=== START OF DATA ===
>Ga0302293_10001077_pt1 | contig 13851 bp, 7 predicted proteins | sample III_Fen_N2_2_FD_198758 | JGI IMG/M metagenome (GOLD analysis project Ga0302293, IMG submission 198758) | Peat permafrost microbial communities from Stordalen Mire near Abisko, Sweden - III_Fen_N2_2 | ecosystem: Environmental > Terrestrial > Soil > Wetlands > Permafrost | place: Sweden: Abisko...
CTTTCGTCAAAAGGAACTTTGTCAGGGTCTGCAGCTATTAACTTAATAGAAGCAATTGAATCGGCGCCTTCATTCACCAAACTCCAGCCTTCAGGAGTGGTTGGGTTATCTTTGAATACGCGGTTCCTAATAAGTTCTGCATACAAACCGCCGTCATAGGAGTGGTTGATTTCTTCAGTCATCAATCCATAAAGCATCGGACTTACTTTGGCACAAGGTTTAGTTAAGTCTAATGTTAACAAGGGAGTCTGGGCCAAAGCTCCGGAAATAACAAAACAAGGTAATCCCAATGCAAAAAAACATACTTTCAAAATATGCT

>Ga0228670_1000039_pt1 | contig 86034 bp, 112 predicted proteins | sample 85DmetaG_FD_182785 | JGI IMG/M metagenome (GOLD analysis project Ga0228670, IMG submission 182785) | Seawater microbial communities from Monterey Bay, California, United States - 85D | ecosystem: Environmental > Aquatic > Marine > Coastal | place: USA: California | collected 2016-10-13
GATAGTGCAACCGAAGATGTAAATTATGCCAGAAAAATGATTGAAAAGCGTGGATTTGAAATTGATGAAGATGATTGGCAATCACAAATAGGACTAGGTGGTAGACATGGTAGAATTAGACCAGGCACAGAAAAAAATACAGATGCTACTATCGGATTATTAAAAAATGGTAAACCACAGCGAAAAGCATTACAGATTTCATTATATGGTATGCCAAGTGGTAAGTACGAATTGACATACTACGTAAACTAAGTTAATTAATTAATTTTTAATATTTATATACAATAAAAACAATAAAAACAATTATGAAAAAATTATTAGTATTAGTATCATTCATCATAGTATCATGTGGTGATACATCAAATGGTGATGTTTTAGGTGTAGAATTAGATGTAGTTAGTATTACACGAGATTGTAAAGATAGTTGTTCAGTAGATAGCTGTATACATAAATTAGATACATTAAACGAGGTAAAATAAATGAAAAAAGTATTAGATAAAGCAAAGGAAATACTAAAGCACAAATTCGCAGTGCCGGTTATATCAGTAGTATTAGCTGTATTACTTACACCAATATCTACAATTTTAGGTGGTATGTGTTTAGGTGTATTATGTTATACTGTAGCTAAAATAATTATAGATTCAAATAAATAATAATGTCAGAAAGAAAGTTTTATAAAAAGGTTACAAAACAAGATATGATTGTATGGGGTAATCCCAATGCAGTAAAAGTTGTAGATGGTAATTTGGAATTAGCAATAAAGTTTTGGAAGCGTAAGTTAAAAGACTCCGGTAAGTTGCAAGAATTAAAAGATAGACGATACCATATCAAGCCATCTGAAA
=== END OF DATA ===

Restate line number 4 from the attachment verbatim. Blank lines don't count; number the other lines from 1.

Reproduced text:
GATAGTGCAACCGAAGATGTAAATTATGCCAGAAAAATGATTGAAAAGCGTGGATTTGAAATTGATGAAGATGATTGGCAATCACAAATAGGACTAGGTGGTAGACATGGTAGAATTAGACCAGGCACAGAAAAAAATACAGATGCTACTATCGGATTATTAAAAAATGGTAAACCACAGCGAAAAGCATTACAGATTTCATTATATGGTATGCCAAGTGGTAAGTACGAATTGACATACTACGTAAACTAAGTTAATTAATTAATTTTTAATATTTATATACAATAAAAACAATAAAAACAATTATGAAAAAATTATTAGTATTAGTATCATTCATCATAGTATCATGTGGTGATACATCAAATGGTGATGTTTTAGGTGTAGAATTAGATGTAGTTAGTATTACACGAGATTGTAAAGATAGTTGTTCAGTAGATAGCTGTATACATAAATTAGATACATTAAACGAGGTAAAATAAATGAAAAAAGTATTAGATAAAGCAAAGGAAATACTAAAGCACAAATTCGCAGTGCCGGTTATATCAGTAGTATTAGCTGTATTACTTACACCAATATCTACAATTTTAGGTGGTATGTGTTTAGGTGTATTATGTTATACTGTAGCTAAAATAATTATAGATTCAAATAAATAATAATGTCAGAAAGAAAGTTTTATAAAAAGGTTACAAAACAAGATATGATTGTATGGGGTAATCCCAATGCAGTAAAAGTTGTAGATGGTAATTTGGAATTAGCAATAAAGTTTTGGAAGCGTAAGTTAAAAGACTCCGGTAAGTTGCAAGAATTAAAAGATAGACGATACCATATCAAGCCATCTGAAA